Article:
Southern Californians have to prepare for earthquakes and drought, but thankfully we will never have to deal with Houston-type flooding.
Or will we? Like Houston, Los Angeles is built on a floodplain. The whole reason the Los Angeles River is encased in concrete is to protect against the kind of terrifying, deadly flooding that raged through the region in 1938, caused by a storm the likes of which is expected only once every 50 years. Hurricane Harvey has been variously called a 500-year and a 1,000-year event, so it's important to remember that in L.A.'s short history, we haven't yet seen anything like that kind of a deluge. That doesn't mean it's not coming.
L.A.'s focus in recent years has been on drought and water shortages, which look like the polar opposites of flooding. In the 20th century, the different challenges of supplying the city with water and protecting against floods meant two very different engineering solutions: a network of storm drains feeding cement-paved rivers to get all that dirty floodwater out to the ocean as quickly as possible, and simultaneously a network of aqueducts to get clean Sierra and Rocky Mountain snowmelt to the city as quickly as possible. These were accompanied by a third feat of engineering genius to meet a third challenge: a separate sewer system that, unlike the combined sewage-and-storm drain systems once common in Eastern cities, did not cough up human waste whenever a rainstorm hit, but instead directed sewage into treatment plants that cleaned it just enough to allow it to be dumped into the ocean.
Three different goals, three different public works agencies (Department of Water and Power, county Flood Control District, Bureau of Sanitation), three different mind-sets, three different funding sources. But surely it should be possible to plan and build integrated systems that have multiple benefits and meet multiple goals — and don't work against each other or cost three times as much in taxes or bond funding.
That ought to be, and increasingly is, the 21st century model. In Los Angeles, the three agencies are working on plans to make each of their systems more efficient and effective by planning and building jointly. Some crazy ideas — such as huge cisterns in backyards filled by storm runoff and emptied into the aquifer when it needs to be replenished, or carefully constructed creeks that lead to settling basins where rainwater and runoff can be cleansed for reuse — turn out not to be quite so crazy. A lot is riding on whether those sorts of projects can move Los Angeles to water self-sufficiency in a timely and affordable manner.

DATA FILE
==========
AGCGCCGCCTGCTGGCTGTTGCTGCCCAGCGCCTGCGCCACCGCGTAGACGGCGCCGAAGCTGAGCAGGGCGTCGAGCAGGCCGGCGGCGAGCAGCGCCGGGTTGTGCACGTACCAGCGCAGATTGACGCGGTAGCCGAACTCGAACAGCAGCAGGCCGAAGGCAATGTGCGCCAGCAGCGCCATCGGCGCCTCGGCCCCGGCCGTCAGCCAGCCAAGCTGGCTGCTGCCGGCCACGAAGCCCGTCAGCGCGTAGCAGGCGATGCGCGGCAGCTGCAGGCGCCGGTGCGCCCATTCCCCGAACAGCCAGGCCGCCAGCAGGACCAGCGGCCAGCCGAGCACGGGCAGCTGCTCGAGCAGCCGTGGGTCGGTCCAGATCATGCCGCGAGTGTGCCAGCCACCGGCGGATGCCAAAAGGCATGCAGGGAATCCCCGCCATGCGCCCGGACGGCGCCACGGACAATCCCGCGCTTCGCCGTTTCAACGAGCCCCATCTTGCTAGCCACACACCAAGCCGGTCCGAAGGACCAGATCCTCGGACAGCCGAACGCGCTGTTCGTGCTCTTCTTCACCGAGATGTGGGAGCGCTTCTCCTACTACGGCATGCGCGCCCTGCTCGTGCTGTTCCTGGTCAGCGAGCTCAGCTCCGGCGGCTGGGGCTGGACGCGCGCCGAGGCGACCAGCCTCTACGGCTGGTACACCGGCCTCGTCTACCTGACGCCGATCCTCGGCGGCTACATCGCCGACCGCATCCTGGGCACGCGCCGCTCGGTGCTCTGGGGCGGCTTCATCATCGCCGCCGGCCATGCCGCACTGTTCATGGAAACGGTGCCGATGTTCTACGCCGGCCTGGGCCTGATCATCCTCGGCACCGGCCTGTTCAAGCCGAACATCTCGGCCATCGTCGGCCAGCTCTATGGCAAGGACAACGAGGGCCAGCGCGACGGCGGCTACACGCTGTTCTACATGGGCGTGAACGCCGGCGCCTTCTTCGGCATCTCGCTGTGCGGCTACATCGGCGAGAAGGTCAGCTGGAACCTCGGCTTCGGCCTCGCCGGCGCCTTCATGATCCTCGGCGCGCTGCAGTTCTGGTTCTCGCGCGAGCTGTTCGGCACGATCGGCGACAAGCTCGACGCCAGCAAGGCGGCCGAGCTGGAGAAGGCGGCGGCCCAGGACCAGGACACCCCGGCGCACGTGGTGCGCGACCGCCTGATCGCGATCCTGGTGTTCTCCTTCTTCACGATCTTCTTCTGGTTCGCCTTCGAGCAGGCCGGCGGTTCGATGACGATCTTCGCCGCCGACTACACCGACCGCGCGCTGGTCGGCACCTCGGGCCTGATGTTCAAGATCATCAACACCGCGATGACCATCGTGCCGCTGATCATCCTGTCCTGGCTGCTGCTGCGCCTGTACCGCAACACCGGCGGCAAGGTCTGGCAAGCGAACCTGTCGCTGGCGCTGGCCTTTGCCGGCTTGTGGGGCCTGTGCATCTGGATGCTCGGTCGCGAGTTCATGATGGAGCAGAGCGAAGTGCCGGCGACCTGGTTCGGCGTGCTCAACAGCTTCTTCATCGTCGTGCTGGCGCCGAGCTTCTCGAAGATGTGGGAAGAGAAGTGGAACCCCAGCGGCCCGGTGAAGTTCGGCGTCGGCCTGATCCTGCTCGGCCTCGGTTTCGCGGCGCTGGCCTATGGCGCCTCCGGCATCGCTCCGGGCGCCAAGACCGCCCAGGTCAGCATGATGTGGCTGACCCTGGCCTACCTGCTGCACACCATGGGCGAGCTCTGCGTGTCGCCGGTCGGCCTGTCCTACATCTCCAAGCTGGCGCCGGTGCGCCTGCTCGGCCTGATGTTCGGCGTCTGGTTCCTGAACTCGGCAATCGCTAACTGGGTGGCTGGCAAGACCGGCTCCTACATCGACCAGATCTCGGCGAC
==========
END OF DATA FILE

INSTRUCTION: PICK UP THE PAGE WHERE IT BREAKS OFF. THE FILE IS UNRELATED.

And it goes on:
Affordable? There was a saying, popular in public works circles in the late 20th century, that still has some currency: The four most expensive words in engineering are, "While we're at it." In other words, since we're already renovating the kitchen, why don't we add a bathroom? Since we're already building one new dam, why not two? Costs jump along with ambitions.
But in the 21st century, "while we're at it" may be the most cost-effective words. We should make sure that our new water delivery system also wards against flooding, restores fisheries, cleans the bay — in short, that it does all the things we'd eventually be required to do anyway because of the demands of nature, law or lawsuit — and does those things in an integrated fashion.
In late August, a Sacramento-based agency called the Central Valley Flood Protection Board adopted a new flood management strategy that departs from the old model of just raising levees to meet the challenge of greater flood risk. In a model of smart, joint planning among interests that too often work against each other, environmentalists and flood engineers collaborated on a plan that restores ecosystem health along the San Joaquin River and replenishes the groundwater, which in turn stabilizes supplies for the State Water Project.
Why should Southern Californians care?
Because we drink that State Water Project water and have a vital interest, to say the least, in making sure it doesn't run out, and that it is not contaminated or lost by levee failures in the distant (to us) Sacramento-San Joaquin River Delta due to rising sea level. Meanwhile, we have a vital interest in our own locally captured, stored and consumed water, and should take hope and inspiration from the little-discussed but crucially important Central Valley plan. The proper test when considering new water bonds (which we are likely to see on the ballot next year), new taxes and new projects is whether they try to accomplish just one thing, in last century's mold, or instead to fit into a many-faceted 21st century framework that does many things simultaneously: securing our supplies, sustaining our environment and keeping us safe during Houston-style calamities.